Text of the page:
Testing! Testing! Putting The BBC Homepage Through Emergency Procedures
If you were up surfing the web around midnight last night, and visited the BBC homepage, like the proverbial visitor going down to the woods, you were in for a bit of surprise, as we were testing our new Breaking News, Breaking Sport and 'Lite' procedures. There are some systems that you can do as much testing in development as you like, but you'll never feel 100% confident in the system until you've seen it used on the live site. Putting the homepage into these modes is one of those applications that I wouldn't be happy to sign off until I have seen it work for real. The last thing I want is to be debugging when there is a news-driven emergency taking place.
We also tested the 'lite' version of the page, for when we are experiencing heavy load, but the excellent backstage.bbc.co.uk supported BBC Homepage archive didn't pick these up. I'm not sure if it just happened between 5 minute intervals, or whether the very different source code of the page confused the script. So I don't have pictures - for once I didn't stay up myself in order to monitor the testing from home.
Following the bombings and attempted bombings in London in July we obviously reviewed the way the page had operated - as there is no point having emergency procedures in place if you don't learn from them and refine them every time they are used. As a result we have made some changes to the systems we use to instantly modify the page - and it is my sad duty to report that no longer does moving the page into "Breaking News" mode literally involve pushing an on-screen HTML "big red button".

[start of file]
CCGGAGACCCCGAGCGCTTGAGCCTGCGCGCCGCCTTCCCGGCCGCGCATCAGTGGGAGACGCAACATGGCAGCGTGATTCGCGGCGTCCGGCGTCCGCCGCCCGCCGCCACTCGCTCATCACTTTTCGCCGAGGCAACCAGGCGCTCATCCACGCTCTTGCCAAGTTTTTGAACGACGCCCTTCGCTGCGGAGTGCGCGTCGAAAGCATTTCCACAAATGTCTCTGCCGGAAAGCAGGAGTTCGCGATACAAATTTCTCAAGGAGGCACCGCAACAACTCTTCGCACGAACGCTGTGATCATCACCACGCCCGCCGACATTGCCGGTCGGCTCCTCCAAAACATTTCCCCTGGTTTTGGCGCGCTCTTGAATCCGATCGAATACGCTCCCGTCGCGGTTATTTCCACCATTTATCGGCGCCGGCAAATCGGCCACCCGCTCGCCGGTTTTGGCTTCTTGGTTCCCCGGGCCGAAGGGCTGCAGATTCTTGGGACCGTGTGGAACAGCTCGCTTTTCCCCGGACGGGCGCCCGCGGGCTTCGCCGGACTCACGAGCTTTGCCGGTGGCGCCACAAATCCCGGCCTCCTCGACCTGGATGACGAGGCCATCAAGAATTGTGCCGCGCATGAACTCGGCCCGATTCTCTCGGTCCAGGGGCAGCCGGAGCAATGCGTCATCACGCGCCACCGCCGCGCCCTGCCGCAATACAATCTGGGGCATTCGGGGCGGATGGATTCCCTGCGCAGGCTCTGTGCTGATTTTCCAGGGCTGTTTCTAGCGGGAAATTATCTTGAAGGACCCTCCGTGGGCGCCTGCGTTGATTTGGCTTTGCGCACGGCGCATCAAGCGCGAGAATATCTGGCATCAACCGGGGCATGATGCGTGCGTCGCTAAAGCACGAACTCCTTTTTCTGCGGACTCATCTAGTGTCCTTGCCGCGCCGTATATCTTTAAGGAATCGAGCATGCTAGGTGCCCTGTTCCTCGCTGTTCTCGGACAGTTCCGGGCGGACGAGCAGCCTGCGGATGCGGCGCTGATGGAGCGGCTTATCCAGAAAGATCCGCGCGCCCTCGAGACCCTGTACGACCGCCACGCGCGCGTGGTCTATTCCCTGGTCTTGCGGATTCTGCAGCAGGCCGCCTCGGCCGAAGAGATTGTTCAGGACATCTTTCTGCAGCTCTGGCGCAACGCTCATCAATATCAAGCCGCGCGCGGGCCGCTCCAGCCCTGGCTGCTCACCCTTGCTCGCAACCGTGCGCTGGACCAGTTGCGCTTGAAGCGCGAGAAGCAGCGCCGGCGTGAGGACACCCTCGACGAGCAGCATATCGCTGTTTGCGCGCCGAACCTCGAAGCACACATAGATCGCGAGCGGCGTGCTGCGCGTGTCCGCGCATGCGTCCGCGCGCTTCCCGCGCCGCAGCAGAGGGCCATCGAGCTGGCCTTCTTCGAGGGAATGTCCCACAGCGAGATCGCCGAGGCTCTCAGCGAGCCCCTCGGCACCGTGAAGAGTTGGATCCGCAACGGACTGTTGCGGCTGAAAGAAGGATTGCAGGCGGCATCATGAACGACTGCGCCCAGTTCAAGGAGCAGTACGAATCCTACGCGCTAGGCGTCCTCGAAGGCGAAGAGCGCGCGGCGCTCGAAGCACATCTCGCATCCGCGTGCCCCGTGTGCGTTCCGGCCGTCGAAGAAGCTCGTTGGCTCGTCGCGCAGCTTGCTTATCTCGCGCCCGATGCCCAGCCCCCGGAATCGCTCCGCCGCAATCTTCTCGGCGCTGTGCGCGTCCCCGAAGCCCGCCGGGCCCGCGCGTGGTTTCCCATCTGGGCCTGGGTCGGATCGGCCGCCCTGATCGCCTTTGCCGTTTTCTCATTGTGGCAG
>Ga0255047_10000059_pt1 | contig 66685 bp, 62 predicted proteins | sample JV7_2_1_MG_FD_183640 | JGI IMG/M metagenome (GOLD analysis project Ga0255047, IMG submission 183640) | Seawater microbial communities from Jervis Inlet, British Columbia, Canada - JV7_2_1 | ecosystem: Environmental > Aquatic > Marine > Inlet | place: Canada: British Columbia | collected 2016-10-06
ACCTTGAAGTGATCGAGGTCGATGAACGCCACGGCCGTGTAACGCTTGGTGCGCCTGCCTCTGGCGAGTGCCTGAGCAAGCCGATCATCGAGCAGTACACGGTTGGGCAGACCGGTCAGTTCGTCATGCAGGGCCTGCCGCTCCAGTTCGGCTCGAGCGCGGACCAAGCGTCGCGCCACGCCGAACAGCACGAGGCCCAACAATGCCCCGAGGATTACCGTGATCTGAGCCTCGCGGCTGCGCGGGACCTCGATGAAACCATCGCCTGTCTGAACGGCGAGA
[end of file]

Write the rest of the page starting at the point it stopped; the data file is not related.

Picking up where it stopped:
(Catching the theoretical edge cases for emergencies is also always fun, you end up, well, I end up, sitting in a meeting saying "but what if a plane carrying a politician crashed due to technical failure into a sporting event, that featured a UK sportsman who was married to a celebrity, that was being held in Europe but also featured sportsmen from the Americas and Africa" and trying to work out which of the News feeds we use would require de-duping.)
It also makes us think about issues of security. Naturally you want a clear set of people who are defined as having the authority to put the page into these modes, which has to be a mix of journalistic editors from BBC News, editorial staff, and technical staff who may need to make the decision for traffic peak reasons. What you don't want to do is find yourself with a list of names and access so restricted that in an emergency you find that none of the designated people can get to a computer. We've opted for a long list of people and reasonably loose security - frankly there is no point working on the homepage of the BBC website if you don't trust the people around you to think carefully about what they are doing with the page.
However, my dream of a WAP interface so that in the event of an emergency we would be able to change the status of the page from our mobile phones still seems a little way off.